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A Brief History of the Art, Beauty and Business of Computer and Video Gaming

More than half a billion people world-wide play video or computer games at least one hour a week. It all began in the 1970’s when the level of computer technology made this possible. Nolan Bushnell and Al Alcorn got a $75 TV at Walgreens and integrated it into the innovative game of Pong. By the 1970s, improvements in computing made widespread development of video games possible. But no one at Atari was prepared for the game that would put the new company on the map. Its instant popularity at a Sunnyvale watering hole showed these intrepid entrepreneurs the way to a prosperous future. It became almost an instant worldwide success.

By 1989 the Japanese company, Nintendo, dominated the game market with a 90 percent share. Game Boy sales exploded. A Russian, Alexy Pajitnov, invented Tetris. With the end of Communist restrictions, Nintendo obtained the rights to Tetris and marketed it as a Game Boy product. It was an amazing success, selling 32 million units in its first 3 years. In the mid 1990’s Play Station entered the market and was followed by PlayStation II.

Perhaps, at last attracted by the overwhelming potential profit to be made, Microsoft finally became interested in gaming. Microsoft Game Studios was established in 2002. In 2008 it created XBOX Live productions. In 2010 Microsoft Studios integrated gaming with entertainment for the mobile market, forming a mobile gaming studio. Today MSN provides a vast number of free online games.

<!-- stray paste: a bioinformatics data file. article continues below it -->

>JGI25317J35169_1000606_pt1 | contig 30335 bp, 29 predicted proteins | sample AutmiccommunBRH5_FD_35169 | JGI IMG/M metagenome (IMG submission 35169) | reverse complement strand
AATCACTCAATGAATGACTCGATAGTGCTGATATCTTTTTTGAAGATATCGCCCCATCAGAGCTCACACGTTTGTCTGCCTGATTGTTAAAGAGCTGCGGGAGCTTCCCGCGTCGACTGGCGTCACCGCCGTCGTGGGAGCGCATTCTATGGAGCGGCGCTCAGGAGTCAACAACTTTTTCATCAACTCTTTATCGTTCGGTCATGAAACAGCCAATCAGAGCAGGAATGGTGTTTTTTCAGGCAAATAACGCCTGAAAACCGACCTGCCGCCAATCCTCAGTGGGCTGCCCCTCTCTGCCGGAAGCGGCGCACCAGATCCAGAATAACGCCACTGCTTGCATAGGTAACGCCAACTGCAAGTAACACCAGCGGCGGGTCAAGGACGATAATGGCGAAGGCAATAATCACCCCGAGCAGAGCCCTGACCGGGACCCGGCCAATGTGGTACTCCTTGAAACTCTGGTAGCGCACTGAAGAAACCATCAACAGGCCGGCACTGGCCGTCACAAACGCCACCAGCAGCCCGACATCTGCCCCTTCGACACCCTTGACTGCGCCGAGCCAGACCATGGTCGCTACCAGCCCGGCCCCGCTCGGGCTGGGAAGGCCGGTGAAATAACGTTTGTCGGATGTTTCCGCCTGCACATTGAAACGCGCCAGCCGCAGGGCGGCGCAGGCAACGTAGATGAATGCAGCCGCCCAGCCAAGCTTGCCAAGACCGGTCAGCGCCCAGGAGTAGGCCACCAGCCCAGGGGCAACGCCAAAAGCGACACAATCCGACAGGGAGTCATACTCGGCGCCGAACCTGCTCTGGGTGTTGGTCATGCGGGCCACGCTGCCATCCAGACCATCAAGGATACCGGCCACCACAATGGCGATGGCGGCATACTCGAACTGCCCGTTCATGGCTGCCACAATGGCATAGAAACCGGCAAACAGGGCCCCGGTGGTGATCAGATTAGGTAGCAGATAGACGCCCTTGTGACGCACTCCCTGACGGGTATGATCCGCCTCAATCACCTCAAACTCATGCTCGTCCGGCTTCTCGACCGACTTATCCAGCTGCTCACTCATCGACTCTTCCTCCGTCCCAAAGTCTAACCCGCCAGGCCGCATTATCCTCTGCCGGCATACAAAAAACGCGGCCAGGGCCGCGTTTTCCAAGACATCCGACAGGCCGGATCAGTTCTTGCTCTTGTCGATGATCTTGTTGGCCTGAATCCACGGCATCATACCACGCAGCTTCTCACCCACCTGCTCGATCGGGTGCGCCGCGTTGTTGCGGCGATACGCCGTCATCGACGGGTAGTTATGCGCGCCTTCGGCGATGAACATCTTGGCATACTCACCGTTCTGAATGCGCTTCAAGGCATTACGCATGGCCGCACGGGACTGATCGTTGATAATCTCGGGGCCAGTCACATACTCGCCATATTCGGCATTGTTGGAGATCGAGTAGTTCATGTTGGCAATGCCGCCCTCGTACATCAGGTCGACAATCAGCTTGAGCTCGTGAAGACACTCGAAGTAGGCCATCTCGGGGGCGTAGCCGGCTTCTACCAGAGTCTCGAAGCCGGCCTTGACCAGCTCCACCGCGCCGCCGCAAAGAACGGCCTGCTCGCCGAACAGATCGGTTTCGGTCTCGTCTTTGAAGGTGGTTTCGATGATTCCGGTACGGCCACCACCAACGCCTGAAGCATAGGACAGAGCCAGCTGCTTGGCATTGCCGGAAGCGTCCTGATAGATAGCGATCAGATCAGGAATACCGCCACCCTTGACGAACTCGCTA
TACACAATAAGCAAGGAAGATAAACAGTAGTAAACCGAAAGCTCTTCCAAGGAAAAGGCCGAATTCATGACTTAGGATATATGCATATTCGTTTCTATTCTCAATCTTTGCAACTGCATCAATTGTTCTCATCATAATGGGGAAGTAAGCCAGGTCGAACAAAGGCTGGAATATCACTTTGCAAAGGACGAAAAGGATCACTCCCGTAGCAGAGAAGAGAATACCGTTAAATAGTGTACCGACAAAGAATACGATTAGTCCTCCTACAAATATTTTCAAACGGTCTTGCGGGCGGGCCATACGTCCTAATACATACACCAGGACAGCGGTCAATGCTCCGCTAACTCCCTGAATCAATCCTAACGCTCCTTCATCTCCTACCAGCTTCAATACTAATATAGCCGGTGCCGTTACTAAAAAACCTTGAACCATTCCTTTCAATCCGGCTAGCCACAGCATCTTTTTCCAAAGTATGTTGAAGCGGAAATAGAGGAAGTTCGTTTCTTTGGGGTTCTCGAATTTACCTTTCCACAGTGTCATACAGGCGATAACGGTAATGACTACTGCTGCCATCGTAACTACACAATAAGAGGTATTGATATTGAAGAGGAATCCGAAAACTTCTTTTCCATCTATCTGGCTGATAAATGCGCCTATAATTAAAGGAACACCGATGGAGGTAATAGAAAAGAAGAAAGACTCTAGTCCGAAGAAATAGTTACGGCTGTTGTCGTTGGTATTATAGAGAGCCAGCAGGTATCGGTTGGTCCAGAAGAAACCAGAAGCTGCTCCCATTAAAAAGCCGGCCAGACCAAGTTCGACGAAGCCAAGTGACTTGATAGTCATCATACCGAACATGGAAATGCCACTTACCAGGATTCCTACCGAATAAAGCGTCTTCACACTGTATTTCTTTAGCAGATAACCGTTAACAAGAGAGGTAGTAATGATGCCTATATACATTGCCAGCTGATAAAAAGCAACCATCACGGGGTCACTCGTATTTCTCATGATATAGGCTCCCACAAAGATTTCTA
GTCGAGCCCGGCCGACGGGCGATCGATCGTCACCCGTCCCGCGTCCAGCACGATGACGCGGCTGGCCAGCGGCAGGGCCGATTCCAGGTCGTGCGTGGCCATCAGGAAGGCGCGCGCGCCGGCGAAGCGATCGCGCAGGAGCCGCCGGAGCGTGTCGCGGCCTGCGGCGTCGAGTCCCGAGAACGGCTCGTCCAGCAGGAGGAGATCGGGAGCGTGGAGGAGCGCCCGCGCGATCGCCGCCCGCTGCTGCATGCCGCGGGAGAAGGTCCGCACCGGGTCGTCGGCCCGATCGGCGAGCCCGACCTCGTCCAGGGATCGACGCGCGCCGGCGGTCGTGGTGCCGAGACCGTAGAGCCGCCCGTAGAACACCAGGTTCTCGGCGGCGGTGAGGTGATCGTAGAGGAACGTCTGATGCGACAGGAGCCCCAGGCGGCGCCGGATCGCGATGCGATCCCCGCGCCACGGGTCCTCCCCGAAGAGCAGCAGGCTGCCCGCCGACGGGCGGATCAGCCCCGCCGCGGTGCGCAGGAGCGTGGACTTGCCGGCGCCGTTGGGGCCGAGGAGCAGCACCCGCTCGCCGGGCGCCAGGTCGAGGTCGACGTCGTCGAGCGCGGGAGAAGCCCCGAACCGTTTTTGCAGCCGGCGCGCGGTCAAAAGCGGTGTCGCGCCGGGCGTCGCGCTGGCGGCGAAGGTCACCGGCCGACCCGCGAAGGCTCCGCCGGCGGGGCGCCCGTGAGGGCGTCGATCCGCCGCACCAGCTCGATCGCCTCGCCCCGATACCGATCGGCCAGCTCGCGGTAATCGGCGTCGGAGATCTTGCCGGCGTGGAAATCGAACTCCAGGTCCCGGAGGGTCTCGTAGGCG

Computer gaming and video gaming are a multi-billion dollar international business and it would probably be possible to write a very heavy tome covering only a fraction of gaming history. Today video and computer games can take place anywhere and with almost any number of people. They can be photorealistic and bring you into the picture with virtual reality.

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In the early years, game companies were established by individuals who provided artwork, programming and design. The programmer was the most essential person because programming was the most difficult part. In those days game development budgets were quite small and visuals were primitive.

Today teams have hundreds of contributors and the business is high risk. Visual effects are typically costly and designed to outshine the competition. Game production is very much dependent on publishers for financing.

For the most part gaming is following the television industry. Today’s massive multiplayer online (MMOP) games can support up to 6,000 players on a single server. Services such as hughes net gen4 can provide connectivity to these MMOP sites. New MMOP games may take their cue from reality TV. Gaming companies may launch well-advertised online events to attract thousands of concurrent players. Cable television may integrate with online gaming for themed interactive experiences. A virtual themed world can be the site of thousands of competing players. Only creativity and technology limit gaming possibilities.

Creative Commons image by Digital Game Museum

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